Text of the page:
In the 1940s, a government arrested an individual for comments in personal correspondence criticizing a leader. He spent many years in prison camps and eventually in 1974 lost his citizenship and was expelled from his country for other writings criticizing the government (100 Banned Books, eds. Karolides, Bald, and Sova, pp. 56-63).
In the United States in the 1960s, a number of officials (politicians, teachers) wrote their objections to a history textbook chosen for the local school district. Their concern was that coverage of certain topics was overtly biased and inaccurately presented. The book was eventually revised (Ibid, pp. 94-103).
Parents in Sparta, Illinois, expressed concern about Stephen King novels that are in the school library. They were concerned that the objectionable elements in the books far outweighed any pedagogical value. Eventually all came to an agreement that the books would require parental permission to be checked out (Ibid, p. 373).
In August 2008, Random House canceled its scheduled release of The Jewel of Medina, over concerns of Muslim violence. The novel is a fictionalized perspective of the Prophet Mohammed’s wife Aisha (Wikipedia article. See footnotes for extensive references.)
Here is how the ALA defines some terms.
Intellectual freedom is the right of every individual to both seek and receive information from all points of view without restriction. It provides for free access to all expressions of ideas through which any and all sides of a question, cause or movement may be explored.
Censorship is the suppression of ideas and information that certain persons—individuals, groups or government officials—find objectionable or dangerous. It is no more complicated than someone saying, “Don’t let anyone read this book, or buy that magazine, or view that film, because I object to it! ” Censors try to use the power of the state to impose their view of what is truthful and appropriate, or offensive and objectionable, on everyone else. Censors pressure public institutions, like libraries, to suppress and remove from public access information they judge inappropriate or dangerous, so that no one else has the chance to read or view the material and make up their own minds about it. The censor wants to prejudge materials for everyone (ALA, “Intellectual Freedom and Censorship Q & A“).
By the ALA’s definitions, all the examples above represent censorship of an evil sort. At the same time, most Americans quickly recognize that there is a significant difference between a person imprisoned for his political writings, and a teacher pressured by parents to refrain from assigning a book with explicit sexual content in his seventh grade class. As well, parents and teachers both recognize that not all viewpoints are of equal value when deciding what information to teach in a limited school day. All the examples may be of censorship, but they are not all the same. The ALA attempts to make them equal, but the attempt falls flat.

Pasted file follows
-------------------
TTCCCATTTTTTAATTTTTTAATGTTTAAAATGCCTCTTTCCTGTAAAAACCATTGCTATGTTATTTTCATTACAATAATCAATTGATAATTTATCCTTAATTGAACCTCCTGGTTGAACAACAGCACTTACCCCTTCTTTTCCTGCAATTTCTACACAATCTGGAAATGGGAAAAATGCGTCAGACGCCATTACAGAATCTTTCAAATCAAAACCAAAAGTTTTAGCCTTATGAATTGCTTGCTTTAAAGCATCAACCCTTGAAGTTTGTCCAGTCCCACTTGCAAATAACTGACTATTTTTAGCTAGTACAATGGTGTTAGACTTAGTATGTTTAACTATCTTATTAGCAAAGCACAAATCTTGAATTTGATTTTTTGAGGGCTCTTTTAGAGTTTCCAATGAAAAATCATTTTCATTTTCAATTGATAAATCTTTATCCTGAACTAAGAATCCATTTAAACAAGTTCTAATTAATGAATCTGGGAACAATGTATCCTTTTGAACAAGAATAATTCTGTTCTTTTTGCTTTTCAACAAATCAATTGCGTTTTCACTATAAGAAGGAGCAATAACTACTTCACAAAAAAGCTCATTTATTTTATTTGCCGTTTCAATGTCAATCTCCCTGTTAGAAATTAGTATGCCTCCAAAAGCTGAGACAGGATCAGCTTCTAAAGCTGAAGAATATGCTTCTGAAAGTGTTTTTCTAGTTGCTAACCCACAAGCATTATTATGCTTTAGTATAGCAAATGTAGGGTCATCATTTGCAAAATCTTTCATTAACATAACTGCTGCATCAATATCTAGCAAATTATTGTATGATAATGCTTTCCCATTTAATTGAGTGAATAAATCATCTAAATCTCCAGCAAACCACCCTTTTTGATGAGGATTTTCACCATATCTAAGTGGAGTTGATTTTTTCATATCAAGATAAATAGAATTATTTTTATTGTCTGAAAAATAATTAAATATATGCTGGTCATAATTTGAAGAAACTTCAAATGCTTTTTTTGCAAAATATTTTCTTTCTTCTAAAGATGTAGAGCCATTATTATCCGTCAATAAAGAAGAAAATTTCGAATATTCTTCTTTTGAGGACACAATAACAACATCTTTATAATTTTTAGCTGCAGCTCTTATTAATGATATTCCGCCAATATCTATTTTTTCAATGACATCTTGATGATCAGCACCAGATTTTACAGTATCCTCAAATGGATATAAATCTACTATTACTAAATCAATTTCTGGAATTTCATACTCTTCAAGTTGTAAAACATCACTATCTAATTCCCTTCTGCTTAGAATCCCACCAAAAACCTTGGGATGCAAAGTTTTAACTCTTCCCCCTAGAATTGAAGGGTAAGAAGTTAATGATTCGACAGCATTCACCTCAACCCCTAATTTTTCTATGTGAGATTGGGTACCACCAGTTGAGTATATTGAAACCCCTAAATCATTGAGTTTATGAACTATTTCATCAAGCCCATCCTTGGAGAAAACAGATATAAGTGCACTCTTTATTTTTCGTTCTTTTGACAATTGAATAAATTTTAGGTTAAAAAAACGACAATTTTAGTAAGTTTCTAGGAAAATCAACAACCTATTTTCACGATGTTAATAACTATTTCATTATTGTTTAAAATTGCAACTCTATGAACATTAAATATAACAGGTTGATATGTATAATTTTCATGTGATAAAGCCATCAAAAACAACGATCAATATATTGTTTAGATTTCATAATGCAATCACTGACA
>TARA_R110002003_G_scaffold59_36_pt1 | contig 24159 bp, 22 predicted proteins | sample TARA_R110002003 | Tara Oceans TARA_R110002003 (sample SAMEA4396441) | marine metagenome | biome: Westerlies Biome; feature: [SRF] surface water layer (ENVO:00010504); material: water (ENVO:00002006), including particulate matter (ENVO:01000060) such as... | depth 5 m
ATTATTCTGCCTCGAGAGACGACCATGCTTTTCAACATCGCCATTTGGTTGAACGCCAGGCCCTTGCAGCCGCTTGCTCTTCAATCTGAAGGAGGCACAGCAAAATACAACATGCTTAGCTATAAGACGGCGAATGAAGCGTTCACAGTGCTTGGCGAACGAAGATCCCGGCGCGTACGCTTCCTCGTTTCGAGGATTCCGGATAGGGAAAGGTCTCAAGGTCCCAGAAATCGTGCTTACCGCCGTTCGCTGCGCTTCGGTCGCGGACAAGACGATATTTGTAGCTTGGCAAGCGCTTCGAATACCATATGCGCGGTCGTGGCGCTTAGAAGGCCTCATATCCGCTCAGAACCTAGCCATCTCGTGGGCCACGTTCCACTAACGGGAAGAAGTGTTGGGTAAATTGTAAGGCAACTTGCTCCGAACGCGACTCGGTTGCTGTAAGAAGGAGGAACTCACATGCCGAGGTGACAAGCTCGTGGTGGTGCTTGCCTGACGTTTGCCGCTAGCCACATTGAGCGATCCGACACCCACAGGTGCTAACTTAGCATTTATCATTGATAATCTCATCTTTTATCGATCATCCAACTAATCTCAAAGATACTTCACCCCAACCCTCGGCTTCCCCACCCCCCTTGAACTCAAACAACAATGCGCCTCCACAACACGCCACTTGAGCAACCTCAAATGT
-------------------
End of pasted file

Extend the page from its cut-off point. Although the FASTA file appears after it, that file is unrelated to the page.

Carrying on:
In what other ways does censorship differ?
Consider who censors? Governments? Parents? Citizens? Society as a whole?
When is it censored? Before publication? After?
How is it censored? Threat of death or imprisonment? Threat of osterization? Intimidation? Bullying? Contempt? Loss of a job? Loss of respect? Self-imposed Fear?
For whom is it censored? For all people in a country? For a community in small-town America? For a university student body? For children? For a kindergarten class? For a family?
In what location is it censored? In every bookstore? The internet? From speakers of languages different than the original work?
For what purpose is it censored? Fear of corrupting the would-be audience? Lack of literary or moral merit? Priorities of funds or other financial considerations? Disagreement with censored works? Fear of repercussions?
Clearly, on first glance, not all censorship is equal, and upon closer inspection, the variables are great. It is true, as the ALA reminds us, that in all types of censorship, someone (or a group of someones) is attempting to limit in some way access to some type of media. There are also similarities between a tennis ball and apple, but it does not follow that we should eat them both.
In order to evaluate whether we should respond to all censorship in the same way, we must now ask ourselves, Is all censorship evil? We’ll discuss this question next.
For further reading, read Stanley Fish’s assessment of the Jewel of Medina situation here. I was thrilled to read his analysis.
I am really looking forward to your series, here, Michelle. And although I am not a big fan of Stanley Fish (re Hermeneutics), you are right about his assessment of this matter.
Thanks for your comments, Tom. Do you think that Fish’s position on censorship is inconsistent with his reader-response/ postmodern framework? I’ve been trying to reconcile the two, and I have a hard time doing so. But maybe that’s because I’m not understanding him entirely.
No, not at all.
I didn’t know it was banned books week:) Don’t get house much right now! I appreciated the Stanley Fish article, Michelle. Saved it to discuss with my husband.